What that means is more and more movies and TV shows being done for a lower budget. Movies like “Paranormal Activity” that are made for a very low price because the production value and technology has gotten so good; most of the time that’s not what leads movies or TV choices. I mean, when you get to giant spectacles like “Avatar” and “The Avengers,” yes, it’s going to be led by special effects. But 80 percent of the content is about the ideas, the actors, the writing and the ideas you’re expressing. So, I think there’s actually a good thing happening because of that.
You and Will Ferrell may be working on a movie about how difficult it is to get into college. You’re also a producer on an upcoming movie called “The Campaign” where Will Ferrell and Zach Galifianakis play candidates running against each other. Is this a deliberate effort to work on more politically themed films?
Here’s the thing: I don’t view politics as politics. I view them as choices that we’re making as a group, and when those choices get crazy you gotta comment on them and make fun. I have no political ax to grind, I just find it absurd that huge billion-dollar corporations can take over elections. I just find it insane that, for instance, we give tax breaks to people like myself making millions of dollars, while there’re no tax breaks for working people. That, to me, is not a political issue, that’s a life issue. And Will and I just don’t discern between the two.
If something’s crazy we want to comment on it. We know it’s funny, we know it can be tragic. But most of all we know it’s interesting and relevant. First and foremost when you’re doing comedy, you gotta be relevant and applicable to the times that you’re living in. When you try and just do comedy about who is dating who and lifestyle jokes, it gets tiring after a while. It’s hard to be funny in that realm.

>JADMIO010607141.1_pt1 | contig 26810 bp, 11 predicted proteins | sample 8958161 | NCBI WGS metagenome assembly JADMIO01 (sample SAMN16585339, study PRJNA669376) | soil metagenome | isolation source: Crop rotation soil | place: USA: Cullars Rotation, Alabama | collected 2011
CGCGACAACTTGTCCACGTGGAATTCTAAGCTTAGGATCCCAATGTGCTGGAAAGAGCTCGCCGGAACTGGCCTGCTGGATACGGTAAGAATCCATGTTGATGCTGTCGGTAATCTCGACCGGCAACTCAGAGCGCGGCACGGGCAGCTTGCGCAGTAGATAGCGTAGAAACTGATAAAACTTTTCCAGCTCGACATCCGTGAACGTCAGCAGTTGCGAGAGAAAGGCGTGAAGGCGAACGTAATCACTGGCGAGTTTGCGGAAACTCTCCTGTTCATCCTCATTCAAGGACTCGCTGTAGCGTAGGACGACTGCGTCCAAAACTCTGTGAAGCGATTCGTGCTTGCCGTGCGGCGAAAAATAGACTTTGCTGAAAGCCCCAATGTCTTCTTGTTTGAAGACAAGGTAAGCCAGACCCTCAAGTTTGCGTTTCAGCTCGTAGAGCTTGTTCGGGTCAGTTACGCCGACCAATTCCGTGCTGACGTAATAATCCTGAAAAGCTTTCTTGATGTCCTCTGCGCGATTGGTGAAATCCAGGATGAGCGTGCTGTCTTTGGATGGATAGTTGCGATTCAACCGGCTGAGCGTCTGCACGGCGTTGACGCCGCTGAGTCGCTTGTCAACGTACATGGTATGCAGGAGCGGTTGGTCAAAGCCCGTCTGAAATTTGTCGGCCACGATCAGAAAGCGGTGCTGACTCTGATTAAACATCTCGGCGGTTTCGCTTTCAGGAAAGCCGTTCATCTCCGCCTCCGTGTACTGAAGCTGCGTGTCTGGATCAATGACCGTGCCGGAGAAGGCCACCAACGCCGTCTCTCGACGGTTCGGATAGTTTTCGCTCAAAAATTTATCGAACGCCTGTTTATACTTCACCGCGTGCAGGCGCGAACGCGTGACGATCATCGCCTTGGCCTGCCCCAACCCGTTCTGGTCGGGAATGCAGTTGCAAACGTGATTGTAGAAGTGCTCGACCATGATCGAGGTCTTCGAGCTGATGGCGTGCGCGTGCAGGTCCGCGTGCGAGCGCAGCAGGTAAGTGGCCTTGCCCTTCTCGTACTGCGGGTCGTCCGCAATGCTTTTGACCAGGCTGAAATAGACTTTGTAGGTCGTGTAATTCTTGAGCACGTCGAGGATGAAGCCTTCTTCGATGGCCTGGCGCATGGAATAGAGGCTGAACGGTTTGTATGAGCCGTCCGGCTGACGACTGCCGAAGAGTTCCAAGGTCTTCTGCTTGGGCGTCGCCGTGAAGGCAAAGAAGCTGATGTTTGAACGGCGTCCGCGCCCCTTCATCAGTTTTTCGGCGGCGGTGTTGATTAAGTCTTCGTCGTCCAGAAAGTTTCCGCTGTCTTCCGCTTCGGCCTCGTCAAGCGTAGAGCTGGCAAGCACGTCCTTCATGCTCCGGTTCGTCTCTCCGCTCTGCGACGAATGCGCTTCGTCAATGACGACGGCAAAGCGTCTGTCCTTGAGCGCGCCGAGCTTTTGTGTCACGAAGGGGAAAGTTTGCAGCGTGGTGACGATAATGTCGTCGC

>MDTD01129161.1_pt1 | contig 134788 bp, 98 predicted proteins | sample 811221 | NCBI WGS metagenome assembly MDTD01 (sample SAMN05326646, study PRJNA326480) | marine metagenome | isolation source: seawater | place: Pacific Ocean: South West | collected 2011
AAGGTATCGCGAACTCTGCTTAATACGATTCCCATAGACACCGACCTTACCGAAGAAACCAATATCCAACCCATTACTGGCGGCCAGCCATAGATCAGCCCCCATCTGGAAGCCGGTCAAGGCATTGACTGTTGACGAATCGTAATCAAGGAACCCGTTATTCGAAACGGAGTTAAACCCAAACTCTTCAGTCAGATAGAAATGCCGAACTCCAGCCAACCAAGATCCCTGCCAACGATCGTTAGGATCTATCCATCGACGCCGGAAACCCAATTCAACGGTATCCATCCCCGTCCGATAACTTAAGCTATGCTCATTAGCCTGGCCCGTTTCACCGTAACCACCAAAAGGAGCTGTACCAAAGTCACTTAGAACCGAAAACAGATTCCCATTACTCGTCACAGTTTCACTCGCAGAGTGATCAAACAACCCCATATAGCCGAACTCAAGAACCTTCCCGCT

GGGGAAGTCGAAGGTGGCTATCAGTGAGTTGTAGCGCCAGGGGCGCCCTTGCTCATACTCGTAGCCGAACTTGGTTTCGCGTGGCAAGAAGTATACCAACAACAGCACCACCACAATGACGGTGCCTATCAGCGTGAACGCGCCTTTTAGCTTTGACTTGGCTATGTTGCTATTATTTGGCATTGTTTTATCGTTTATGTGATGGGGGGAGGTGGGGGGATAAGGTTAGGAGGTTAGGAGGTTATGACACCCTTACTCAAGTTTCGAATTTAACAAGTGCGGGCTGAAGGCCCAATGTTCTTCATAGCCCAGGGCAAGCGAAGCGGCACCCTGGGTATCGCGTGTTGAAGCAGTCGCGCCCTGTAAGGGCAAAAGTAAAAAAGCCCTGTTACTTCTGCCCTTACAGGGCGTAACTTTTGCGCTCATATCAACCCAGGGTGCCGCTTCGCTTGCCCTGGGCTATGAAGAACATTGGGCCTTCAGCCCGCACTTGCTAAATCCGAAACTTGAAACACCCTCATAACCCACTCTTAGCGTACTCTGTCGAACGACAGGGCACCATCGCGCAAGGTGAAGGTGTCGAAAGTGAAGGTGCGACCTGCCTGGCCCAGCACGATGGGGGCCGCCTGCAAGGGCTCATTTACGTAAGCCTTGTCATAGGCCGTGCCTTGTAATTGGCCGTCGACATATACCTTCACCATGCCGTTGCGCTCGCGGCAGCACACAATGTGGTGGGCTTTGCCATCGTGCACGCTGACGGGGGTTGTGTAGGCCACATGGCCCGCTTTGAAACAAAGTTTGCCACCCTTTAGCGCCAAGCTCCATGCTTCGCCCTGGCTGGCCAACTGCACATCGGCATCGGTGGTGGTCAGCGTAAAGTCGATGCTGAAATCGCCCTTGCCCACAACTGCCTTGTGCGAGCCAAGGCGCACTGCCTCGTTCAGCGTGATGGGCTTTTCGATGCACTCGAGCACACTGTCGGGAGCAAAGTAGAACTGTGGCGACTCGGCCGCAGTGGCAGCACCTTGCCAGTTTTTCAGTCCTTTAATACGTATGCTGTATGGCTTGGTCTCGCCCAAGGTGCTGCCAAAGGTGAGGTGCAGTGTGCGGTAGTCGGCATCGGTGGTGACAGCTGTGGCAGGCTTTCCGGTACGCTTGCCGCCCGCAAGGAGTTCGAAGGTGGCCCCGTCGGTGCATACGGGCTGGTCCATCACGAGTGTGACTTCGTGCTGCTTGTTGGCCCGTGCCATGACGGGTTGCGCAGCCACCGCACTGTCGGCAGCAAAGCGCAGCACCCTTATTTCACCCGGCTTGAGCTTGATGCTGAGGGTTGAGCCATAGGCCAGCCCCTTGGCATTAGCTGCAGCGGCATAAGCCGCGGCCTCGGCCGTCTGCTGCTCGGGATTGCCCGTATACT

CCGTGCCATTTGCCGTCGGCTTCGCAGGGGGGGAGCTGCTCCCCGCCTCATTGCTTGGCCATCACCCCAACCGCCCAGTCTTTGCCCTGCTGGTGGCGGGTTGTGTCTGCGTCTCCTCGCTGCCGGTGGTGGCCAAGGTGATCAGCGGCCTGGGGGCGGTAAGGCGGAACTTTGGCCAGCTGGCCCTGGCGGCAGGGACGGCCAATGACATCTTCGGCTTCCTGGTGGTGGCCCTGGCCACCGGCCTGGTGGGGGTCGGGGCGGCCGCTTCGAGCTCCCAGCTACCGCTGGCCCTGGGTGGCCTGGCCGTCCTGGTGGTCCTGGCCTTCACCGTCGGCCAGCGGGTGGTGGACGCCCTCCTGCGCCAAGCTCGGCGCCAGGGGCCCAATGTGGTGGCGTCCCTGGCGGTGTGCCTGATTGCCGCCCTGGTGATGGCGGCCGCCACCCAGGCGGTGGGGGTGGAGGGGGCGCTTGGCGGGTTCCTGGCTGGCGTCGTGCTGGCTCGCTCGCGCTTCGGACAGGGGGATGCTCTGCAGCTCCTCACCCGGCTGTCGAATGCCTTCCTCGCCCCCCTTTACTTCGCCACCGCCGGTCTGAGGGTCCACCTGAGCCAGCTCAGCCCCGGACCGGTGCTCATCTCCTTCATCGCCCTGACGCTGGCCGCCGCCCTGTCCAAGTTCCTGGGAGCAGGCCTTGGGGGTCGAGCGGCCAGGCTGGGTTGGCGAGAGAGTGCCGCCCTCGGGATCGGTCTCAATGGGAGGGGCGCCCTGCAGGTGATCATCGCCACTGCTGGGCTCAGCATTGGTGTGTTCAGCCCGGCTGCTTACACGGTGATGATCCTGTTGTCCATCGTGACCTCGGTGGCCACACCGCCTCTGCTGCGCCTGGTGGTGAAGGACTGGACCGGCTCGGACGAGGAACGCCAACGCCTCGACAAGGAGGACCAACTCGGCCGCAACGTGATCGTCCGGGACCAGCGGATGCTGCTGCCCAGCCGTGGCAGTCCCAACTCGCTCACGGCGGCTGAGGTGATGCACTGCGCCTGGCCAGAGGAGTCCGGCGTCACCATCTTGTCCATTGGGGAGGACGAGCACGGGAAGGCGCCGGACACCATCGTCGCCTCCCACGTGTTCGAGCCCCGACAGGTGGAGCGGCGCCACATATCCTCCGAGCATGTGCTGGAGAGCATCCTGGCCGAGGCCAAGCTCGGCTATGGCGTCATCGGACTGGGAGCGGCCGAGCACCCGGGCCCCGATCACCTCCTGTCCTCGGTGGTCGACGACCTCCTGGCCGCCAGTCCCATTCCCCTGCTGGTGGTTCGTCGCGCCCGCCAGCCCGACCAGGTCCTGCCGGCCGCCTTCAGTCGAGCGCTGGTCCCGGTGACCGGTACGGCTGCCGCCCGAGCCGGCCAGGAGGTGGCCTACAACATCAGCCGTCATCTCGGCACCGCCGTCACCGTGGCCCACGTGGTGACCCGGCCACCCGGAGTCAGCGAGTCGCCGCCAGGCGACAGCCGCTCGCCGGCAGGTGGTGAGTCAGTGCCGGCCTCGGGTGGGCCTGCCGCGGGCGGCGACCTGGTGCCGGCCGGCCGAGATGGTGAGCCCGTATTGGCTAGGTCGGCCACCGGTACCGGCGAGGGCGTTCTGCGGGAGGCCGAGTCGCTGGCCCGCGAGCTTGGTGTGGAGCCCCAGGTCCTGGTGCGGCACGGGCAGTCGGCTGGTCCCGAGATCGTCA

Do you think there’s been a shift in the country that has made the sometimes risk-averse entertainment world a little more accepting of controversial political topics as fodder for comedy?
Yeah, I think there’s no question about it. Look, we lost our minds in the ‘80s and ‘90s; we really as a society just felt that everyone could only care about themselves. There was no responsibility to discuss what’s going on in your town, your state, your nation. And it was a blast, it was really fun, but it doesn’t work.
Today’s debates over unionization, community planning, civil rights and all these other successes that made our country great — these successes gave us the cushion to party and all become selfish morons in the ‘80s and ‘90s. So now we’re returning to those debates and we’re discussing things that used to be discussed.
In the ‘80s and ‘90s, when you had dinner with your family or people you met, you didn’t talk about the factory closing down the street or the pollution. But now, we are talking about these really important issues and I think it’s a really good thing. I don’t think it’s right-wing or left-wing, I think it’s just discussing what’s going on — and it’s good that we can now do that.